The US State Department (of all places!) is reporting about a study from University of Rochester Medical Center that has shown that some nano-sized materials have an efficient uptake and distribution into the central nervous system, raising further fears of health effects of nanotech.
From the Foggy Bottom press release:
The researchers examined nanoparticles from a chemical compound called manganese oxide, which is prevalent in welding fumes. They tested the nanoparticles at a concentration typically inhaled by factory welders.
“The main reason for studying manganese oxide,” said lead author Alison Elder, research assistant professor of environmental medicine at Rochester, “is that welders as a group have an increased incidence of Parkinson-like symptoms earlier in life than people with genetically controlled Parkinson’s disease, so that was an intriguing finding…”
Results from other materials the researchers studied showed that particles of less than 100 nanometers could get into the brain, Elder said. “This study was conducted to investigate a little more thoroughly the mechanism by which those particles get into the brain.”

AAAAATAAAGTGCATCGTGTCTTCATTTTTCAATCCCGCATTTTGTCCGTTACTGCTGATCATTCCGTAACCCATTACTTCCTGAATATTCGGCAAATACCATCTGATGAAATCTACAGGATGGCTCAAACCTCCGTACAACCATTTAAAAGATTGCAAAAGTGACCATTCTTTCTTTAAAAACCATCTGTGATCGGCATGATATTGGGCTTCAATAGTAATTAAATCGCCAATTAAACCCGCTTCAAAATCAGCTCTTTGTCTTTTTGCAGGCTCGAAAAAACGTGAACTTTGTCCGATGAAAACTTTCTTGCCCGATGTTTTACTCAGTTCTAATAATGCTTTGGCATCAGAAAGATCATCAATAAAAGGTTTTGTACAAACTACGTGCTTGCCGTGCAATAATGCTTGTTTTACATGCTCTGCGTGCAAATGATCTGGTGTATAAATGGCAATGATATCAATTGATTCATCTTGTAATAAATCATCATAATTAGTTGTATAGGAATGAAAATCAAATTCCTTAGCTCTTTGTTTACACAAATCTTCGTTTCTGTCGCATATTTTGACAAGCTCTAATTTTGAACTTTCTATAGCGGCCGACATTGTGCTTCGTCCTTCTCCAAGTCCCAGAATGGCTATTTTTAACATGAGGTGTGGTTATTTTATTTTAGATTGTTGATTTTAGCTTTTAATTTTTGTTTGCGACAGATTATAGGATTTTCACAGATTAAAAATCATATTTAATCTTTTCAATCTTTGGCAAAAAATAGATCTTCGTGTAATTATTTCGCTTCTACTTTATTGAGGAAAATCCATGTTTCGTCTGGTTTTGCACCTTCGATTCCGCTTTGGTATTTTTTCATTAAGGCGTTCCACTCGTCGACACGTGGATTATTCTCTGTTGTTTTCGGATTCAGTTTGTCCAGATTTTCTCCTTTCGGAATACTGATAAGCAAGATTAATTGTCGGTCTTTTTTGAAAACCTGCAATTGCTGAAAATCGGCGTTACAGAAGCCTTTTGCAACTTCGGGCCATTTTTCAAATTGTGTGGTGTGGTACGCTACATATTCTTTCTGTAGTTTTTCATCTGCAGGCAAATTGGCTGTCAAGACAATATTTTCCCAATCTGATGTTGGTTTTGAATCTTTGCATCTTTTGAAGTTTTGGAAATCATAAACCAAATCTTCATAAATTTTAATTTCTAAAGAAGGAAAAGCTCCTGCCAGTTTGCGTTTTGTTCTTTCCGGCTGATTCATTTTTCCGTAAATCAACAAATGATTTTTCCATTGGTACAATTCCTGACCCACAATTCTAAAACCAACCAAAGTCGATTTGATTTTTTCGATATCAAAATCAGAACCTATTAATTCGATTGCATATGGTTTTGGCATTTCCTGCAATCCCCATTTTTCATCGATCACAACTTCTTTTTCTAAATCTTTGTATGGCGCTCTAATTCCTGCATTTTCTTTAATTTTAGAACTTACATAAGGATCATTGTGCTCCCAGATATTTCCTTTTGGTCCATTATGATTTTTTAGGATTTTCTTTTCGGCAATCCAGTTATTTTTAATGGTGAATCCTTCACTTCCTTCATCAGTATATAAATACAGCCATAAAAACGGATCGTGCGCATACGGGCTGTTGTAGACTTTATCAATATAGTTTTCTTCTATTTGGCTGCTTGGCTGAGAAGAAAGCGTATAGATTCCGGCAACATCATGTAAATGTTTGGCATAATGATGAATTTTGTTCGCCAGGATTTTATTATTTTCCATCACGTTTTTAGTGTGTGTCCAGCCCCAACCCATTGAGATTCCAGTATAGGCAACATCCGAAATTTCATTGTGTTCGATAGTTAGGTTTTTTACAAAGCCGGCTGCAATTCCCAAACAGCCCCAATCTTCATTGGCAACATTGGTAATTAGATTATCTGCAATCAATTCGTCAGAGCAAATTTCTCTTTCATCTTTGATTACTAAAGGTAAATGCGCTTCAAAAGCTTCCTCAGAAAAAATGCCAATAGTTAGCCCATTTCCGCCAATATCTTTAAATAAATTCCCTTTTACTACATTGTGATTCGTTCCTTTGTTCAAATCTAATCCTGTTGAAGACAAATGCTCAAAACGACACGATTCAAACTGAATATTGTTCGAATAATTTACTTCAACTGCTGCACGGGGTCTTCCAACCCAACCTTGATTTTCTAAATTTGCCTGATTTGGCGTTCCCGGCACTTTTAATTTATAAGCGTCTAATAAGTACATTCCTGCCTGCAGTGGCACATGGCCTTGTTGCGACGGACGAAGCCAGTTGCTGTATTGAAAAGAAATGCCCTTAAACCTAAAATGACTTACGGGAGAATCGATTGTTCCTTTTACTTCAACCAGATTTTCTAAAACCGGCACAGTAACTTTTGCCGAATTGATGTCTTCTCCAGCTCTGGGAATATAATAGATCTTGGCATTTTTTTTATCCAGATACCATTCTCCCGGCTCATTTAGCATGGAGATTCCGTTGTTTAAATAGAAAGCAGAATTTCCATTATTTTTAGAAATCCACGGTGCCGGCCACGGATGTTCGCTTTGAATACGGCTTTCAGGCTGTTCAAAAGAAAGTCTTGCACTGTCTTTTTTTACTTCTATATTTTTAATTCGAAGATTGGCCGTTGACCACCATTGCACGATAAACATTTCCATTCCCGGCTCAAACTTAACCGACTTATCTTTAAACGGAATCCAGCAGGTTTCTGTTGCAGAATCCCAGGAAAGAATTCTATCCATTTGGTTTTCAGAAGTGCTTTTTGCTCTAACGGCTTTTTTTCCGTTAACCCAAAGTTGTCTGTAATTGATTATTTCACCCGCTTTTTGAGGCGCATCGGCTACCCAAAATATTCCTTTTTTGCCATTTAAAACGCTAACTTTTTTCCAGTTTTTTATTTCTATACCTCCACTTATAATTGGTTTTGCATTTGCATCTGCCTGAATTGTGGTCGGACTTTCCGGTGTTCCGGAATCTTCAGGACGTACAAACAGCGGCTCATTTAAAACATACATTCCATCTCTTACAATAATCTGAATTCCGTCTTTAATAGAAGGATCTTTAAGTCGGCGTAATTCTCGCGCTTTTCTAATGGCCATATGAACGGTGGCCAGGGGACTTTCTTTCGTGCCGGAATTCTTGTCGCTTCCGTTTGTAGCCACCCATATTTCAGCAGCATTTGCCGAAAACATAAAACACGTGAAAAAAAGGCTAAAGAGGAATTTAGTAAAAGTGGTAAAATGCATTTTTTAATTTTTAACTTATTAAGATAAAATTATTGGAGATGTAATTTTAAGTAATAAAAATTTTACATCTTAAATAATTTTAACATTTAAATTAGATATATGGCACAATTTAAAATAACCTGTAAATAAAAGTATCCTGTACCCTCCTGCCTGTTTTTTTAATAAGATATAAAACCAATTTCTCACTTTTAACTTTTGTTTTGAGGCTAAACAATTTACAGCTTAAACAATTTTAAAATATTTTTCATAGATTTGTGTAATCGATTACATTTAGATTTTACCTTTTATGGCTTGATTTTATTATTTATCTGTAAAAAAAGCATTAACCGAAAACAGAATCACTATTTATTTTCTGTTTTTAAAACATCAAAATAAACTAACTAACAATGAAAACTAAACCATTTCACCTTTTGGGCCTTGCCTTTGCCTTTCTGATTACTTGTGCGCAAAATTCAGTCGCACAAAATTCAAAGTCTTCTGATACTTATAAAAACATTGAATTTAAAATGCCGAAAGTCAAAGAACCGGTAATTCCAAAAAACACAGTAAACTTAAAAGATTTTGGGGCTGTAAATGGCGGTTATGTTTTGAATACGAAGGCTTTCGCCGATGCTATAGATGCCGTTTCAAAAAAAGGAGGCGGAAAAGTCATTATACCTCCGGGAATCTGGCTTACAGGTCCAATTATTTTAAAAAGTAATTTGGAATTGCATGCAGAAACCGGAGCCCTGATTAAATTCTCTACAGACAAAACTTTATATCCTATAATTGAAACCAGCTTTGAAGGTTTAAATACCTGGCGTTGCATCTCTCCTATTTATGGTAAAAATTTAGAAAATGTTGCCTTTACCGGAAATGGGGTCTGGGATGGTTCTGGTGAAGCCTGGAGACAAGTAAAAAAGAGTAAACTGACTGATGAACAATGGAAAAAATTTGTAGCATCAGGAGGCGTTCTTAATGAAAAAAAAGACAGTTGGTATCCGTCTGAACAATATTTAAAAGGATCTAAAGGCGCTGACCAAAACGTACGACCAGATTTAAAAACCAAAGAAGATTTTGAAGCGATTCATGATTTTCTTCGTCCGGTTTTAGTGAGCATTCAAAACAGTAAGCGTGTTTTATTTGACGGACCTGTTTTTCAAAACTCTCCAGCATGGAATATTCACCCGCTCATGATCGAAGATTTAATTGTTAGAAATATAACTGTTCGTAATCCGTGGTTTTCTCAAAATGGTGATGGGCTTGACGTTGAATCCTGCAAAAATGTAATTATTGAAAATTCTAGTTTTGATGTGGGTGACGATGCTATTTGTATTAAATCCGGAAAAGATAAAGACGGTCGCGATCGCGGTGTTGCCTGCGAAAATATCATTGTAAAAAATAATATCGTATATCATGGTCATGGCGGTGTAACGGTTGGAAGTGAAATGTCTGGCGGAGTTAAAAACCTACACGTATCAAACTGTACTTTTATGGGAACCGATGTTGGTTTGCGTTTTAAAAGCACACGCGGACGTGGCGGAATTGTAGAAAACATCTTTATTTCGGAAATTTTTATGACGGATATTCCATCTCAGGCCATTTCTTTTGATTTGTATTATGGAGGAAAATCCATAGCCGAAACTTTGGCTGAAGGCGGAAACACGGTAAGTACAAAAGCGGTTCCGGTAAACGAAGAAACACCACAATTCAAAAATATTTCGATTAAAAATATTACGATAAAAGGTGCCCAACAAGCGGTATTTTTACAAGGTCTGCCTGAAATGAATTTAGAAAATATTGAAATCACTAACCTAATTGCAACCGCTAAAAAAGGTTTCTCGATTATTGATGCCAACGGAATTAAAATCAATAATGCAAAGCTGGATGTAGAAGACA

In the study, the researchers saw changes in gene expression that could signal inflammation and a cellular stress response in the brain, but they do not yet know if a buildup of nanoparticles causes brain damage.
The naturally occurring nanoparticles used in the study were the same size as manufactured nanoparticles, the key ingredients in a growing nanotechnology industry. The industry is controversial because it expands while investigations about health and safety concerns are still under way…
In the Rochester Medical Center study, the particles passed quickly through the rats’ nostrils to the olfactory bulb, a part of the brain near the nasal cavity. They settled in the lungs and in parts of the brain.
“There are differences in nasal structure between human and rat, and olfactory bulb structure between human and rat,” Elder said, “but despite those differences, it’s likely that this pathway of exposure is operative in both species.”
After 12 days, the concentration of particles in the rats olfactory bulbs rose 3.5-fold, doubled in the lungs and showed small but significant increases in other brain regions, including the cerebellum, frontal cortex and striatum.
The meaning of the particles’ presence in the brain will not be clear until the affected brain cells can be examined, Elder added, a process that is not within the scope of the current study.